Vitamin C levels in fresh pineapple juice range from 92 to 938 mg L−1, although the levels tend to be lower in commercial pineapple juice (e.g., 120–420 mg L−1 [51,52]) because of the damage caused by thermal sterilization. In WPJ and its fermented products (R1–3), the quantity of vitamin C was between 280 and 283 mg L−1 (Figure 2B), comparable to data published for commercial pineapple juice [51,52]. The fermentation process neither produced, nor destroyed, vitamin C. In other studies, vitamin C in probiotic pineapple juice has ranged from 291 to 710 mg kg−1 [12], apparently because some of the probiotics used (Pediococcus pentosaceus, Lactobacillus rhamnosus, Pediococcus pentosaceus) produced the vitamin. As the recommended daily intake of vitamin C for adults is in the range of 75–120 mg, the fermented products R1–3 are excellent potential sources of this vitamin. A 200 mL portion of these products can provide around 50% or more of the daily requirement of vitamin C. Although vitamin C is a known antioxidant, it has been previously shown to have no effect on survival of L. plantarum in pineapple juice during refrigerated storage [53].
WPJ contained vitamins B1 (Figure 2C), B2 (Figure 2D), B3 (Figure 2E) and B6 (Figure 2F), but it lacked vitamin B12 (Figure 2G). High levels of vitamins B1, B2, B3 and B6 [47] and a lack of B12 in pineapple fruit have been previously reported. In pineapple juice, the content of various B vitamins has been reported [54,55] to be as follows (per kg): 0.55–0.58 mg B1, 0.2 mg B2, 1.99–3 mg B3, 1 mg B6, and 0 µg B12. The data in Figure 2C–G agreed well with these reports. The amounts of some vitamins in pineapple pulp and the juice can be significantly different [4].
The probiotic fermentation consumed around 29% of the vitamin B1 present originally (Figure 2C). The observed consumption of vitamin B1 was consistent with an earlier report of similar consumption during fermentation of cashew apple juice with L. plantarum TISTR 543 [22]. Lactic acid bacteria are known to use small amounts of vitamin B1 for various metabolic processes including growth and production of lactic acid [22]. Consumption of B1 notwithstanding, all the final fermented products contained ~0.46 mg B1 L−1 (Figure 2C). The maximum daily requirement of vitamin B1 for an adult is 1.4 mg [56]; therefore, a 250 mL portion of any of the fermented juices (Figure 2C) would meet around 8% of the daily requirement.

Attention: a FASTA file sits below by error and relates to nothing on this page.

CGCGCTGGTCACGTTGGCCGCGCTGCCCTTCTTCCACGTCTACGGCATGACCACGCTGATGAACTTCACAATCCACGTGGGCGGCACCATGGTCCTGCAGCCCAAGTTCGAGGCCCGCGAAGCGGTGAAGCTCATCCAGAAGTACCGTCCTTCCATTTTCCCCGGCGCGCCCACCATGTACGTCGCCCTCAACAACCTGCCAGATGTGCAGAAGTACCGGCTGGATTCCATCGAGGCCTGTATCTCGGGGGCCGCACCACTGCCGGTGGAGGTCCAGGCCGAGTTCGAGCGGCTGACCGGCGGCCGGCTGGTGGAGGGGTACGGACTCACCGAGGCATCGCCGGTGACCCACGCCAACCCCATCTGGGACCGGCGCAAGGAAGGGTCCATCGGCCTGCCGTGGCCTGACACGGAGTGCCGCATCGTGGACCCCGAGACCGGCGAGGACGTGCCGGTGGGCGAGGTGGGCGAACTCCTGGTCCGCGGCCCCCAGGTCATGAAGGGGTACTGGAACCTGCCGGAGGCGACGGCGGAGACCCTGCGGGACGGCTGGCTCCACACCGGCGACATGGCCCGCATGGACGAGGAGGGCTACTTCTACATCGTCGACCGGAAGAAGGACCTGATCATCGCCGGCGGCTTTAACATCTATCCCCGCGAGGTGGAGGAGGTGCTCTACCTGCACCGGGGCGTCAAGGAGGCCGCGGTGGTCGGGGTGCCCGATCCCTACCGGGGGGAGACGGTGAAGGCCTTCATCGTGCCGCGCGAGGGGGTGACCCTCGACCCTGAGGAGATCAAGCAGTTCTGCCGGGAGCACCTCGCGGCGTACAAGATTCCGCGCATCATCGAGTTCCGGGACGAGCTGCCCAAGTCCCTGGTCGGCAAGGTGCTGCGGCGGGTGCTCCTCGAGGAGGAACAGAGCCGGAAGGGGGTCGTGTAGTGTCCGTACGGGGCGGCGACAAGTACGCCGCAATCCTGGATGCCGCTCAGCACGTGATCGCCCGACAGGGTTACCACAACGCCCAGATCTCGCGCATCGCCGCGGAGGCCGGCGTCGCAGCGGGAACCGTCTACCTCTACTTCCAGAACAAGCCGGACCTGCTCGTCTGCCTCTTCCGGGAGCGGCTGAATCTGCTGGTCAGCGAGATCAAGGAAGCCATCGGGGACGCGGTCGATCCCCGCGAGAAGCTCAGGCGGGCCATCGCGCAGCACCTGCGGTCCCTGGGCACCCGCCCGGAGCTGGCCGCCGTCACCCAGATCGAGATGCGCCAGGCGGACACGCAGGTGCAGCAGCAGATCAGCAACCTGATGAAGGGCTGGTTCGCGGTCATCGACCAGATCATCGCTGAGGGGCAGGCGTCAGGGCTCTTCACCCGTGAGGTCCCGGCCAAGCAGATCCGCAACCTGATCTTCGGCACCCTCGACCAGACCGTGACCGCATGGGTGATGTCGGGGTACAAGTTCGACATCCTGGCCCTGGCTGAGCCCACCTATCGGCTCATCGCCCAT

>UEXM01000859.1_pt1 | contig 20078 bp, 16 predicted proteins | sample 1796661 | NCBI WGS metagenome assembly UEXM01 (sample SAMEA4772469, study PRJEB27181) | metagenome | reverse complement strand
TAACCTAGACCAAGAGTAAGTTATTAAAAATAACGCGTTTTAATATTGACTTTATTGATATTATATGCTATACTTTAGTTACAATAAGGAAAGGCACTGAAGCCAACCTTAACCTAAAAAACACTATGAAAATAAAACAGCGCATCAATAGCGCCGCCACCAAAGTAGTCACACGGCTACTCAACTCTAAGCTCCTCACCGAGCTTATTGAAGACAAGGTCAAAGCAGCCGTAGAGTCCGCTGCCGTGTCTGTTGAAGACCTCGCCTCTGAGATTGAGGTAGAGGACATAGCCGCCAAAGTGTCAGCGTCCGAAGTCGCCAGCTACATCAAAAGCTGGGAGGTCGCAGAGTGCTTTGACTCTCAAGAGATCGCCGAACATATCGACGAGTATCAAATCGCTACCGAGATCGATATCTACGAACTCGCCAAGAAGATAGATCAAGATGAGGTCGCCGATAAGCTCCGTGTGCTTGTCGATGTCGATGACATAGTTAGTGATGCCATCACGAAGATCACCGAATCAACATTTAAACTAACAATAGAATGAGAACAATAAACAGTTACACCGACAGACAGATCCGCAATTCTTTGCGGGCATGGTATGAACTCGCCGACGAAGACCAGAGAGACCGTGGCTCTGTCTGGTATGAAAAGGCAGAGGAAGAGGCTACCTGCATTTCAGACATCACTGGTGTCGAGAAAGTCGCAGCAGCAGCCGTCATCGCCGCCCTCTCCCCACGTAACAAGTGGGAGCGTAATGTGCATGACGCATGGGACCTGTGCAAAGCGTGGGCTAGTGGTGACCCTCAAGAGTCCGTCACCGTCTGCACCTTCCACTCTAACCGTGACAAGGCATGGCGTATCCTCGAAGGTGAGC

Unlike vitamin B1, vitamin B2 was neither consumed nor produced during fermentation (Figure 2D). For all recipes, the initial and final levels of B2 were not significantly different. At termination of fermentation, all products contained ~0.46 mg B2 L−1 (Figure 2D). In other studies, certain lactobacilli (L. plantarum, Lactobacillus fermentum and Lactobacillus acidophilus) were shown to produce at least some vitamin B2 [57,58]. Daily requirement of vitamin B2 for an adult is around 1.3 mg, although it is 1.6 mg during lactation [59]. A 250 mL portion of any of the fermented juices of this study (Figure 2D) could provide around 9% of the daily needs of a nonlactating adult.
The probiotic fermentation produced vitamins B3 (Figure 2E) and B6 (Figure 2F). The concentration of vitamin B3 increased threefold during fermentation (Figure 2E) whereas the concentration of vitamin B6 increased ~2.2-fold (Figure 2F). All 12 h fermented products contained around 4.9 mg B3 L−1 and 3.1 mg B6 L−1 (Figure 2E,F). These results were consistent with earlier work where some lactic acid bacteria were shown to synthesize vitamin B3 [22,60,61]. The maximum daily requirement of vitamin B3 for an adult is around 18 mg as niacin [62]. A 200 mL portion of any of the fermented juices of this study would provide around 5% of the daily requirement and, therefore, the fermented products were not good sources of vitamin B3.
The vitamin B6 content of all final fermented products was around 3.1 mg L−1 (Figure 2F). A vitamin B6 production capability has previously been shown in many lactobacilli [60] although L. plantarum did not produce a significant quantity of vitamin B6 during a 48 h fermentation of cashew apple juice [22]. Daily requirement of vitamin B6 for adults ranges from 1.5 to 2.0 mg [63]. Thus, all fermented juices of this study could be considered good sources of vitamin B6, as in a 200 mL portion they would provide at least 30% of the required daily intake.
The probiotic fermentation produced vitamin B12 (Figure 2G). The unfermented WPJ lacked vitamin B12 whereas all the final fermented juices contained this vitamin at a concentration of around 19.5 mg L−1 (Figure 2G). Exactly the same probiotic bacterium was previously shown to produce vitamin B12 in fermentations of guava pulp [23]. Probiotics such as L. reuteri [64,65] and L. plantarum [16,66,67,68,69], have been shown to produce vitamin B12 in certain other fermented foods.